How Does a Boost Gauge Work?
Whether fitted with a turbocharger, a supercharger or both, the bottom line is that the vehicle’s engine relies on a steady and very controlled injection of compressed air.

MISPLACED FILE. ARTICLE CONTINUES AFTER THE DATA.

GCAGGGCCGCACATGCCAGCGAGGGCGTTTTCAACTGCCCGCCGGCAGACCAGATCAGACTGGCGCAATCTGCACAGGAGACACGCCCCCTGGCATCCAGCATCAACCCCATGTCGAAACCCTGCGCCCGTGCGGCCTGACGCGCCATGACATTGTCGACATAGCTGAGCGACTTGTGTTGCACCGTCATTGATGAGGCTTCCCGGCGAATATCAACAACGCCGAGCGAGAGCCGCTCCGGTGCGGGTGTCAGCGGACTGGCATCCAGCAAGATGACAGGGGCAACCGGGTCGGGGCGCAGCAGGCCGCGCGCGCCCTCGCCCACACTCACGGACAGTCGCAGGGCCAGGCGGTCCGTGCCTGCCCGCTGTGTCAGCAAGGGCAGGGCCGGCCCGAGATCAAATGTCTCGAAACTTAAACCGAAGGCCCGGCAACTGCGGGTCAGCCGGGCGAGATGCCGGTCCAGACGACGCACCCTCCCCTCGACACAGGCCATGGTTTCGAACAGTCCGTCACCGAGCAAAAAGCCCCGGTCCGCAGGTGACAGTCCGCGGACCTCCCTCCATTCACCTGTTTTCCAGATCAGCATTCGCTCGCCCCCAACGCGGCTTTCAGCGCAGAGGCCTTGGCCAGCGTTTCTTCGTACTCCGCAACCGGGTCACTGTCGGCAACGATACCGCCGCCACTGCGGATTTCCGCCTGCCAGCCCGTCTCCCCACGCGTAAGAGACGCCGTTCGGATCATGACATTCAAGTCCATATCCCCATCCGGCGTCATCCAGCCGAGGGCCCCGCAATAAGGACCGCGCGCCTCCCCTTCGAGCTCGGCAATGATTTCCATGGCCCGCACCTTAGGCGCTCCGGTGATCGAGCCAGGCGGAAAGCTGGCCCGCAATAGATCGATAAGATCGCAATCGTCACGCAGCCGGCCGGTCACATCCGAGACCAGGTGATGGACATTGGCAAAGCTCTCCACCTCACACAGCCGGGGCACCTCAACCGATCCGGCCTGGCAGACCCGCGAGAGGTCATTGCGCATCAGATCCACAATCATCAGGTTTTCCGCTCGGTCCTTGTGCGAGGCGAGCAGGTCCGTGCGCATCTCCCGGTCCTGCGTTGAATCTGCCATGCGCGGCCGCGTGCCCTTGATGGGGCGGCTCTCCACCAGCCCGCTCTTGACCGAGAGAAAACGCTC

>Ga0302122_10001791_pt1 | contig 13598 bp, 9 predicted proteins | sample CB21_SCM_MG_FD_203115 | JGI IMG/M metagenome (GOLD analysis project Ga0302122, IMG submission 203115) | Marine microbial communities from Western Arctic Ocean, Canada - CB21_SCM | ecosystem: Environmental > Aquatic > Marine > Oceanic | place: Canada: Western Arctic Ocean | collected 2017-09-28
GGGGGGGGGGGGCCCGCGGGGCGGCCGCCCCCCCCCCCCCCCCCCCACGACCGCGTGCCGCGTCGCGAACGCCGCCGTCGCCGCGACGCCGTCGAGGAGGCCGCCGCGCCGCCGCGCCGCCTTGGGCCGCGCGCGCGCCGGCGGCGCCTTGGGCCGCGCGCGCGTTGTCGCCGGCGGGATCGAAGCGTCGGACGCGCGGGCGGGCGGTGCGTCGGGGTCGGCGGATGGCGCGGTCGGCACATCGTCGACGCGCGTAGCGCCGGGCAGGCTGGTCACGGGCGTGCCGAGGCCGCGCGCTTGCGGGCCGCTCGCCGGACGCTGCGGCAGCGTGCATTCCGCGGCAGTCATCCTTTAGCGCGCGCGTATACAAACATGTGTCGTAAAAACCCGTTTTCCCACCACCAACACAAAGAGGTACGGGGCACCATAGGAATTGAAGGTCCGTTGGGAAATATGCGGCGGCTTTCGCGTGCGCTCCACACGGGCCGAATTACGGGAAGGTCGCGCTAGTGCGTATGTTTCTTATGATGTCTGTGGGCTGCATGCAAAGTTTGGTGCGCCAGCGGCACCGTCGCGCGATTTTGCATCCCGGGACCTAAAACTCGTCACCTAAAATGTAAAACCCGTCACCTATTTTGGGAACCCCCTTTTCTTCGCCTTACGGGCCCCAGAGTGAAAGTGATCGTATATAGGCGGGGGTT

The boost gauge measures the pressure of that air, as it enters the combustion chamber. To achieve this, a special tube is attached to the intake manifold of the engine, and this will gather a tiny amount of the incoming air and present it to the gauge, located on the dashboard. The internal components of a mechanical boost gauge center around a Bourdon tube, which inflates and stiffens as the incoming pressurized air meets it. As this happens the tube moves a link, which in turn activates a pointer through a series of cogs and springs to indicate the associated pressure on the screen of the device. However, some vehicles are fitted with a digital boost gauge that’s meant to electronically measure the boost provided, by monitoring the air compressor and providing an estimate of the output to the gauge. This indicates the number of bars of pressure, or the pounds per square inch.